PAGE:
Here's an example. Say, you want to ask for feedback. The usual problem with asking for feedback is, the feedback they give you back is oftentimes plain useless. And it's not intentional — the other person just doesn't know what you expect from them. However, there's an easy way to improve this. Use Perfection Game, one of the Core Protocols. How does it work? You set it up by saying "Would you perfect this thing for me?" — and tell exactly what to perfect — "My presentation today. Can you rate it on the scale of 1 to 10?". The other person gets a clear marker that you've started a Perfection Game. They already know how to follow up: they rate your presentation on a scale of 1 to 10 and tell you what they liked about it. They also add a couple of suggestion about what you need to do in order to make it a 10. You've just saved a lot of time and received some valuable — and actionable — tips.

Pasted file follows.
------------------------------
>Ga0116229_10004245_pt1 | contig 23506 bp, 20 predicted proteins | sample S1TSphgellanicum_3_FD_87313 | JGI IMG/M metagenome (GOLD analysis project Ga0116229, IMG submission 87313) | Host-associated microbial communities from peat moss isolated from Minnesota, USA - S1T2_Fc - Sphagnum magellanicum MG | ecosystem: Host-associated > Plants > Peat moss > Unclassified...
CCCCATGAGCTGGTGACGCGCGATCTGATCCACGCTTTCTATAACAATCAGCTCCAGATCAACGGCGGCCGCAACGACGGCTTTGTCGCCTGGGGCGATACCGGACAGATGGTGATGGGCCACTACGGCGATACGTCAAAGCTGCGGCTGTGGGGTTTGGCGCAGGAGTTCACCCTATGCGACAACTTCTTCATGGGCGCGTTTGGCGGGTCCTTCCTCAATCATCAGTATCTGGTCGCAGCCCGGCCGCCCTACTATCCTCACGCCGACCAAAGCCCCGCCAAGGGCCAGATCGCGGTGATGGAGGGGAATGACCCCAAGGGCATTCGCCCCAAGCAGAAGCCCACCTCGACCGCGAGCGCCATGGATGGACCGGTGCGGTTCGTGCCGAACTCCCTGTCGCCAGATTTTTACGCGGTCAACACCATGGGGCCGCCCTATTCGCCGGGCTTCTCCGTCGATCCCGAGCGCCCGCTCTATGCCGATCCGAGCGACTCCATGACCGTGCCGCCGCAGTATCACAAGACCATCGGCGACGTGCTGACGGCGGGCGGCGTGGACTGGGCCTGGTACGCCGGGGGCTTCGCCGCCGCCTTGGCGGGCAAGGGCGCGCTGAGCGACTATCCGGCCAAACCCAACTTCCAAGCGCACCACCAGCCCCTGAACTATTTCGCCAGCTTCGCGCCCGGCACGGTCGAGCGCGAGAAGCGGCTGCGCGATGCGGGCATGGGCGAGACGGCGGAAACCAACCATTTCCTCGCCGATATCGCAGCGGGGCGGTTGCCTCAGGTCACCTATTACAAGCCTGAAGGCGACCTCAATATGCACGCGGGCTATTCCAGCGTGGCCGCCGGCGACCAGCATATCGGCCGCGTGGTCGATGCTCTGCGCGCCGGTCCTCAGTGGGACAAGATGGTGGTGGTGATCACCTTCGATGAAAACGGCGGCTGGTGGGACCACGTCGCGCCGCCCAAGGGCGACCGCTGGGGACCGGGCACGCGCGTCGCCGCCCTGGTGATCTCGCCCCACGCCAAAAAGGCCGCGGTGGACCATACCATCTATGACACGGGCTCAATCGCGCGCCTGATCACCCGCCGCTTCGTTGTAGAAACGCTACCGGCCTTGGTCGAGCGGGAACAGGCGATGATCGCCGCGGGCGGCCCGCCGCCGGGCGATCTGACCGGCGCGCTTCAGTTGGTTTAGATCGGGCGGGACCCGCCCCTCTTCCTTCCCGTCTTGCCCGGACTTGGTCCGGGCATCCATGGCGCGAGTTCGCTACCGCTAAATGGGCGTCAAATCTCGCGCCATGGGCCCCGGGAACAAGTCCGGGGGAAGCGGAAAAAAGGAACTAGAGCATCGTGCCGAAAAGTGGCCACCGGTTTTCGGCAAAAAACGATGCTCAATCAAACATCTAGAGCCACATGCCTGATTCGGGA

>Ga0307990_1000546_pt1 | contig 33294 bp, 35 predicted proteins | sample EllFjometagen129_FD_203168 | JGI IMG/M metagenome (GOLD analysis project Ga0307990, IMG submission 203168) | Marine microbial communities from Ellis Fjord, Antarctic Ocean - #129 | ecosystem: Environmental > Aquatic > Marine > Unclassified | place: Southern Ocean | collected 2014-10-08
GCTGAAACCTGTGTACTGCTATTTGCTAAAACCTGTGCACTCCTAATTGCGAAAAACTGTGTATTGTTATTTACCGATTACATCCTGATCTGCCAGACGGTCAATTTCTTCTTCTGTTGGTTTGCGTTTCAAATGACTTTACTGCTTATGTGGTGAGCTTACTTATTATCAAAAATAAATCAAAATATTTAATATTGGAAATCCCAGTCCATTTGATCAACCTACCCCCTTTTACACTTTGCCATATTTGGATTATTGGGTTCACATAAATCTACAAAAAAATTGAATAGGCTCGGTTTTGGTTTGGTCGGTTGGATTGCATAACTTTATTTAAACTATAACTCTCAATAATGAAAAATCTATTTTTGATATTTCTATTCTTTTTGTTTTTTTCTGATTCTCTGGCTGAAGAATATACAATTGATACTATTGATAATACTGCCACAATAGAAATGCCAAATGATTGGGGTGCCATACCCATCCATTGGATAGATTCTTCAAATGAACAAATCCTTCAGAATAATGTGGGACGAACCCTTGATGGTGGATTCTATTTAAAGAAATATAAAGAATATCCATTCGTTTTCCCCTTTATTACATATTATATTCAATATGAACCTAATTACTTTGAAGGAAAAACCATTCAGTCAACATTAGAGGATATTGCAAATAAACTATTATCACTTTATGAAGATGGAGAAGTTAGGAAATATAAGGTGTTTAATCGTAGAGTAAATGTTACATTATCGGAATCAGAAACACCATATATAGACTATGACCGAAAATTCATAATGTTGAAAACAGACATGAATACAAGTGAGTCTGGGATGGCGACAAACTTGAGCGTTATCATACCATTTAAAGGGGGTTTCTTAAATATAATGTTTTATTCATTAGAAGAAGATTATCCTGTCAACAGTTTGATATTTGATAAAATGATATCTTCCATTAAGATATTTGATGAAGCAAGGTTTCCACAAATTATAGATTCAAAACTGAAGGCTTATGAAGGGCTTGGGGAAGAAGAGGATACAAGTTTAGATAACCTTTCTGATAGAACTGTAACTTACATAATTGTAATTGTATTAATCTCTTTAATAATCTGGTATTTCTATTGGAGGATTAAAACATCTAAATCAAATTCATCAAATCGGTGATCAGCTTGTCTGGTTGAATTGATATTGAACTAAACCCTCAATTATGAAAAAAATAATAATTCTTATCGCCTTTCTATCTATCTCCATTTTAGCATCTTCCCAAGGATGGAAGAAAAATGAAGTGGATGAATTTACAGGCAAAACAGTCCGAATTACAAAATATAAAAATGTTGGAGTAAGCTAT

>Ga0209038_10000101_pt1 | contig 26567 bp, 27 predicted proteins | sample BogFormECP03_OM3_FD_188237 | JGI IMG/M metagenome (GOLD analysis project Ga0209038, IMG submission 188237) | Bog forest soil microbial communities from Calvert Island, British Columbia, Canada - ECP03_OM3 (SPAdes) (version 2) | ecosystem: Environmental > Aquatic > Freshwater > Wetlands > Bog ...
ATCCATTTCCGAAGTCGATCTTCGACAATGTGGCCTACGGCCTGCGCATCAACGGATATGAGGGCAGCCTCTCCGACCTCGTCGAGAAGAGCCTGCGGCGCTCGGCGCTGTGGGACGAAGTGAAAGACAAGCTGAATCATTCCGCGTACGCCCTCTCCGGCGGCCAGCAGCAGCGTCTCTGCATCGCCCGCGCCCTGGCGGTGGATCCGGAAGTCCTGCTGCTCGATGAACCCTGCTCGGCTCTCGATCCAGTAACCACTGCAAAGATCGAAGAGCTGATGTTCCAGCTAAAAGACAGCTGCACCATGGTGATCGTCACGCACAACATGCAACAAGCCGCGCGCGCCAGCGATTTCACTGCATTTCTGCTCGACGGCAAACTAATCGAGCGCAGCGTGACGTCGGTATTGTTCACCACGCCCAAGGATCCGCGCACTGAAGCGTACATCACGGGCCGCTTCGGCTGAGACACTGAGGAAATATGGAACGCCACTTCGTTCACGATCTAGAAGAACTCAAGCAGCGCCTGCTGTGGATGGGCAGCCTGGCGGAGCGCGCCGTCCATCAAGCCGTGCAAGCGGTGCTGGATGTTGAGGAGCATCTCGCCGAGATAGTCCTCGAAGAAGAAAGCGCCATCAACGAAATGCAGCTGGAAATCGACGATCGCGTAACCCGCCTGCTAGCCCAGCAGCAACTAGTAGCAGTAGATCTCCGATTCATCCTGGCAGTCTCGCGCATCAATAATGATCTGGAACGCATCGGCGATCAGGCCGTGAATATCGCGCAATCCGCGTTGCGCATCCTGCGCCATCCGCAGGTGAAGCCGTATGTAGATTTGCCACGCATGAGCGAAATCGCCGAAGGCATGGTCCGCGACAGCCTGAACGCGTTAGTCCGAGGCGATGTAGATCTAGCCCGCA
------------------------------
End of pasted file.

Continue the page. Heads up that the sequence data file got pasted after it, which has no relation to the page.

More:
Are Core Protocols just another facilitation technique?
Some of the Protocols have gained specific popularity in the Agile community. Perfection Game seems to be everybody's favorite and pops up in blogs and articles quite often. Some others receive occasional attention too. But Core Protocols are rarely discussed as a whole.
Core Protocols can be conveniently described using a railroad diagram. Here you can see Perfection Game. Created using Railroad Diagram Generator.
Indeed, many of them can be used as mere facilitation techniques — and it's a good starting point for an inexperienced or skeptical team. However, there's much more to Core Protocols than just this. Core Protocols have much more profound goals than simply helping run regular meetings. The expected effects include[2]:
  1. Closer interpersonal connection.
  2. More efficient collective decision making and related accountability distribution.
  3. Better team and personal alignment.
  4. Achievement of a shared vision.
A team that applies Core Protocols systematically can expect to fundamentally change its way of communication and ultimately its culture.